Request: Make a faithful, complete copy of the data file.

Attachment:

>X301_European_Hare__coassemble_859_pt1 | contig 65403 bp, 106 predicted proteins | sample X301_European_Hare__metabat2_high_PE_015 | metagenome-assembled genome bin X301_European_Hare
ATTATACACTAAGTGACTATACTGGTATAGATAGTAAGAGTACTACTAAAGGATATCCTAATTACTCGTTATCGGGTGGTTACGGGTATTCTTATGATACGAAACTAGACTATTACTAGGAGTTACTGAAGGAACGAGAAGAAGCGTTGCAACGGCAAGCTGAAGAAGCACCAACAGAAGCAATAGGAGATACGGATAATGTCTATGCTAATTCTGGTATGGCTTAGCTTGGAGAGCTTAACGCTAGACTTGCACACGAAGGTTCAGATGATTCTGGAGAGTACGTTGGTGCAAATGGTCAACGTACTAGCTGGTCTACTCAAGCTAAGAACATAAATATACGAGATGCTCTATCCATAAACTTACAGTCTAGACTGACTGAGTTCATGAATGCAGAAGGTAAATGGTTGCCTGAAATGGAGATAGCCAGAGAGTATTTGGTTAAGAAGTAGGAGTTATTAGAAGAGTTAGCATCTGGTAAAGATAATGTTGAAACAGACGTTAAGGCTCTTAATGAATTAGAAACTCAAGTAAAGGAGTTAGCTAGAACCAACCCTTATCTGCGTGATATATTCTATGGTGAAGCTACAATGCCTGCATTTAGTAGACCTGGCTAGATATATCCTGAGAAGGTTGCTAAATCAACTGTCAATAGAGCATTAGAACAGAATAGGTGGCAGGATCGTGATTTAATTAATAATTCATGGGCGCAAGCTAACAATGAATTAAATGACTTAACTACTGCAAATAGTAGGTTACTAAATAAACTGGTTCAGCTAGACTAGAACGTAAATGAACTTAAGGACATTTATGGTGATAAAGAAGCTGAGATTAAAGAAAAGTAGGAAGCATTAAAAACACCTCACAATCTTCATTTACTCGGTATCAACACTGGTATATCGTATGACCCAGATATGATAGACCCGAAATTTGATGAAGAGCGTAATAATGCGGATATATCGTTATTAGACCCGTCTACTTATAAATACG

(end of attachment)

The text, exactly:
>X301_European_Hare__coassemble_859_pt1 | contig 65403 bp, 106 predicted proteins | sample X301_European_Hare__metabat2_high_PE_015 | metagenome-assembled genome bin X301_European_Hare
ATTATACACTAAGTGACTATACTGGTATAGATAGTAAGAGTACTACTAAAGGATATCCTAATTACTCGTTATCGGGTGGTTACGGGTATTCTTATGATACGAAACTAGACTATTACTAGGAGTTACTGAAGGAACGAGAAGAAGCGTTGCAACGGCAAGCTGAAGAAGCACCAACAGAAGCAATAGGAGATACGGATAATGTCTATGCTAATTCTGGTATGGCTTAGCTTGGAGAGCTTAACGCTAGACTTGCACACGAAGGTTCAGATGATTCTGGAGAGTACGTTGGTGCAAATGGTCAACGTACTAGCTGGTCTACTCAAGCTAAGAACATAAATATACGAGATGCTCTATCCATAAACTTACAGTCTAGACTGACTGAGTTCATGAATGCAGAAGGTAAATGGTTGCCTGAAATGGAGATAGCCAGAGAGTATTTGGTTAAGAAGTAGGAGTTATTAGAAGAGTTAGCATCTGGTAAAGATAATGTTGAAACAGACGTTAAGGCTCTTAATGAATTAGAAACTCAAGTAAAGGAGTTAGCTAGAACCAACCCTTATCTGCGTGATATATTCTATGGTGAAGCTACAATGCCTGCATTTAGTAGACCTGGCTAGATATATCCTGAGAAGGTTGCTAAATCAACTGTCAATAGAGCATTAGAACAGAATAGGTGGCAGGATCGTGATTTAATTAATAATTCATGGGCGCAAGCTAACAATGAATTAAATGACTTAACTACTGCAAATAGTAGGTTACTAAATAAACTGGTTCAGCTAGACTAGAACGTAAATGAACTTAAGGACATTTATGGTGATAAAGAAGCTGAGATTAAAGAAAAGTAGGAAGCATTAAAAACACCTCACAATCTTCATTTACTCGGTATCAACACTGGTATATCGTATGACCCAGATATGATAGACCCGAAATTTGATGAAGAGCGTAATAATGCGGATATATCGTTATTAGACCCGTCTACTTATAAATACG